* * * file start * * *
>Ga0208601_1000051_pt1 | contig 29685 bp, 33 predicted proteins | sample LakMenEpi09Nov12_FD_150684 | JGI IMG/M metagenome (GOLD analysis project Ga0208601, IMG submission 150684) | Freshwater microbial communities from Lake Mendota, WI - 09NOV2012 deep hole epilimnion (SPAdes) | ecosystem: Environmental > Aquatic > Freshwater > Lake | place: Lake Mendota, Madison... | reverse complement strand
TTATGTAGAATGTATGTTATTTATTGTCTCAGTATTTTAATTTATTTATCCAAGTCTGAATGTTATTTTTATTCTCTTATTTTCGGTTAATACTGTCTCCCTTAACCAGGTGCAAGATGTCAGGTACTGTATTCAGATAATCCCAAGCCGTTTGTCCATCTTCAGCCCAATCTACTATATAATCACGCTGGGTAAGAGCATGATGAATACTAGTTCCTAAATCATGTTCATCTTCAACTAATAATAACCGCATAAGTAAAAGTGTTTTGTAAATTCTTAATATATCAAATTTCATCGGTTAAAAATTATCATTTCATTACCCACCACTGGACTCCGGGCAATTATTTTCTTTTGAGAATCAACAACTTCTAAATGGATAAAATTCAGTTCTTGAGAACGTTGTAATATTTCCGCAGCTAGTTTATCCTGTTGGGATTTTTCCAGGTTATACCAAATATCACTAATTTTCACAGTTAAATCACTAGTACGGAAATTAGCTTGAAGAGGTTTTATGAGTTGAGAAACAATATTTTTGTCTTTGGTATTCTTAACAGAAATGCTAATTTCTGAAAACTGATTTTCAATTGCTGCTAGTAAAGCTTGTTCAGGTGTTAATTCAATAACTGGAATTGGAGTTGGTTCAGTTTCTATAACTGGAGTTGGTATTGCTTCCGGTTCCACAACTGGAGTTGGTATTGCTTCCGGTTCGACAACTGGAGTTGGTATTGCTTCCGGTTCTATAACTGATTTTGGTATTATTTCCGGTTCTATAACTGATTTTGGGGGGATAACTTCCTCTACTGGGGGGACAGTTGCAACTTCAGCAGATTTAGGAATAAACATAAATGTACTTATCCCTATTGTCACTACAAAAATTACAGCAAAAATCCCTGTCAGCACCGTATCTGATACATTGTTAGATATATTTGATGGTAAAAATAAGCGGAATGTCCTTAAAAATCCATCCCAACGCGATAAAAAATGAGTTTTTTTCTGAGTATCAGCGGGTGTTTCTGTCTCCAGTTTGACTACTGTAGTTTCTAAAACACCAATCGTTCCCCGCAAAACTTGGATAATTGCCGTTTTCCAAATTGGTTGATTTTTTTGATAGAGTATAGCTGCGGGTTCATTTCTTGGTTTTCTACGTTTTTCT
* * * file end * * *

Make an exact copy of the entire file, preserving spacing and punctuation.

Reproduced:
>Ga0208601_1000051_pt1 | contig 29685 bp, 33 predicted proteins | sample LakMenEpi09Nov12_FD_150684 | JGI IMG/M metagenome (GOLD analysis project Ga0208601, IMG submission 150684) | Freshwater microbial communities from Lake Mendota, WI - 09NOV2012 deep hole epilimnion (SPAdes) | ecosystem: Environmental > Aquatic > Freshwater > Lake | place: Lake Mendota, Madison... | reverse complement strand
TTATGTAGAATGTATGTTATTTATTGTCTCAGTATTTTAATTTATTTATCCAAGTCTGAATGTTATTTTTATTCTCTTATTTTCGGTTAATACTGTCTCCCTTAACCAGGTGCAAGATGTCAGGTACTGTATTCAGATAATCCCAAGCCGTTTGTCCATCTTCAGCCCAATCTACTATATAATCACGCTGGGTAAGAGCATGATGAATACTAGTTCCTAAATCATGTTCATCTTCAACTAATAATAACCGCATAAGTAAAAGTGTTTTGTAAATTCTTAATATATCAAATTTCATCGGTTAAAAATTATCATTTCATTACCCACCACTGGACTCCGGGCAATTATTTTCTTTTGAGAATCAACAACTTCTAAATGGATAAAATTCAGTTCTTGAGAACGTTGTAATATTTCCGCAGCTAGTTTATCCTGTTGGGATTTTTCCAGGTTATACCAAATATCACTAATTTTCACAGTTAAATCACTAGTACGGAAATTAGCTTGAAGAGGTTTTATGAGTTGAGAAACAATATTTTTGTCTTTGGTATTCTTAACAGAAATGCTAATTTCTGAAAACTGATTTTCAATTGCTGCTAGTAAAGCTTGTTCAGGTGTTAATTCAATAACTGGAATTGGAGTTGGTTCAGTTTCTATAACTGGAGTTGGTATTGCTTCCGGTTCCACAACTGGAGTTGGTATTGCTTCCGGTTCGACAACTGGAGTTGGTATTGCTTCCGGTTCTATAACTGATTTTGGTATTATTTCCGGTTCTATAACTGATTTTGGGGGGATAACTTCCTCTACTGGGGGGACAGTTGCAACTTCAGCAGATTTAGGAATAAACATAAATGTACTTATCCCTATTGTCACTACAAAAATTACAGCAAAAATCCCTGTCAGCACCGTATCTGATACATTGTTAGATATATTTGATGGTAAAAATAAGCGGAATGTCCTTAAAAATCCATCCCAACGCGATAAAAAATGAGTTTTTTTCTGAGTATCAGCGGGTGTTTCTGTCTCCAGTTTGACTACTGTAGTTTCTAAAACACCAATCGTTCCCCGCAAAACTTGGATAATTGCCGTTTTCCAAATTGGTTGATTTTTTTGATAGAGTATAGCTGCGGGTTCATTTCTTGGTTTTCTACGTTTTTCT